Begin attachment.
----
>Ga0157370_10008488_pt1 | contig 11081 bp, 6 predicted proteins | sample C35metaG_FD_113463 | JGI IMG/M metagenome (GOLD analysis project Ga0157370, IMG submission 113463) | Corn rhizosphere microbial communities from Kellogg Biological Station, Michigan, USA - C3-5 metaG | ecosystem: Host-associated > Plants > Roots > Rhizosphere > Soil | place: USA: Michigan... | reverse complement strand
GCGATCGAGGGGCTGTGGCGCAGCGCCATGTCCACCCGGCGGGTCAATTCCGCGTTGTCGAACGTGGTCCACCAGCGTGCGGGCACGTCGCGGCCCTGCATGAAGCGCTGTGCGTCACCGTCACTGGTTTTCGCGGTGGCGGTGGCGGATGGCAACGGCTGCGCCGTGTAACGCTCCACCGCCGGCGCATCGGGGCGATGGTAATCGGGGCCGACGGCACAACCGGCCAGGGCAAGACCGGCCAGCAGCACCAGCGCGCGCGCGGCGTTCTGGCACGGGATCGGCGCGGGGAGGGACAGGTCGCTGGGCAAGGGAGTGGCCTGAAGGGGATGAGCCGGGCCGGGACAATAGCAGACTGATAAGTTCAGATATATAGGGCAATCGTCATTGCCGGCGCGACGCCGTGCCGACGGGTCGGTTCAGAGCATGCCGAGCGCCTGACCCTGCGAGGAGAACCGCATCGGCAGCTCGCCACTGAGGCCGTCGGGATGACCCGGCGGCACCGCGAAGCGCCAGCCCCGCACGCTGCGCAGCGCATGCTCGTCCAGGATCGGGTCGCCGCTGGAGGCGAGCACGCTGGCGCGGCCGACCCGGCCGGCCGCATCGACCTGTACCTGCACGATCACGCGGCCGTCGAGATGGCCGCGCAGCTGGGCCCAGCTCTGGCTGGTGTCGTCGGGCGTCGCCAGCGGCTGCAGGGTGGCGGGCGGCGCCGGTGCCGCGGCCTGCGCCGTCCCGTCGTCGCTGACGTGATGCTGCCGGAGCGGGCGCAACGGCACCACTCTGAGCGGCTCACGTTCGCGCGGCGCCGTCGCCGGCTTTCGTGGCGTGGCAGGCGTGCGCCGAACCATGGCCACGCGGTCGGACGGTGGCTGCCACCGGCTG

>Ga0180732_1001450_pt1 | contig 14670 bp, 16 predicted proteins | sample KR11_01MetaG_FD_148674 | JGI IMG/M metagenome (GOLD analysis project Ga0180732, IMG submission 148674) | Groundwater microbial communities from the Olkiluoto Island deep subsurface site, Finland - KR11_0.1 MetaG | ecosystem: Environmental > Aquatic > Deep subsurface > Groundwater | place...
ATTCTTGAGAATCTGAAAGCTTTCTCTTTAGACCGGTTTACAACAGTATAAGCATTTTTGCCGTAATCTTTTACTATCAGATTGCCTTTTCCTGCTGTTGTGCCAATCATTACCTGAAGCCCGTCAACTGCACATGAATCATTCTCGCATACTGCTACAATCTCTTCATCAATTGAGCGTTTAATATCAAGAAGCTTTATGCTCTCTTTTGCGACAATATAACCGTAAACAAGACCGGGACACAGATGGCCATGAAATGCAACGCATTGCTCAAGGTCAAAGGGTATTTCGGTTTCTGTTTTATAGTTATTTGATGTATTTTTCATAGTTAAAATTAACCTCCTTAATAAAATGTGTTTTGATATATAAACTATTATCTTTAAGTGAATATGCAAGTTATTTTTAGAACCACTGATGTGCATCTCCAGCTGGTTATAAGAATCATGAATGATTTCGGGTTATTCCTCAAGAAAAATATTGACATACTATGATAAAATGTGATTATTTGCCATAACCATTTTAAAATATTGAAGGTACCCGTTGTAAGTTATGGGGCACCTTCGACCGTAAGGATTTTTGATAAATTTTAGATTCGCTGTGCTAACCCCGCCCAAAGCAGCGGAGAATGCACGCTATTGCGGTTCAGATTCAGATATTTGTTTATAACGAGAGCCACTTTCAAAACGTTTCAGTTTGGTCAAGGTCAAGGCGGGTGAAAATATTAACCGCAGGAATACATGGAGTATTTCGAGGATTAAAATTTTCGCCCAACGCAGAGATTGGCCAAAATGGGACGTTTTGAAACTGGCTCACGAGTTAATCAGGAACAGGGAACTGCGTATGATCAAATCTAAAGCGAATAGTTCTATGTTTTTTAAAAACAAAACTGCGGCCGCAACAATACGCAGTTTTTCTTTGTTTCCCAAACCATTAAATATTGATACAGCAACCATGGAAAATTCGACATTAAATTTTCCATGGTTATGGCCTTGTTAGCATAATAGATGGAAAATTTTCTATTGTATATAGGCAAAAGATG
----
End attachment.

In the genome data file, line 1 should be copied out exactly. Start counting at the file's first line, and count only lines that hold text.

>Ga0157370_10008488_pt1 | contig 11081 bp, 6 predicted proteins | sample C35metaG_FD_113463 | JGI IMG/M metagenome (GOLD analysis project Ga0157370, IMG submission 113463) | Corn rhizosphere microbial communities from Kellogg Biological Station, Michigan, USA - C3-5 metaG | ecosystem: Host-associated > Plants > Roots > Rhizosphere > Soil | place: USA: Michigan... | reverse complement strand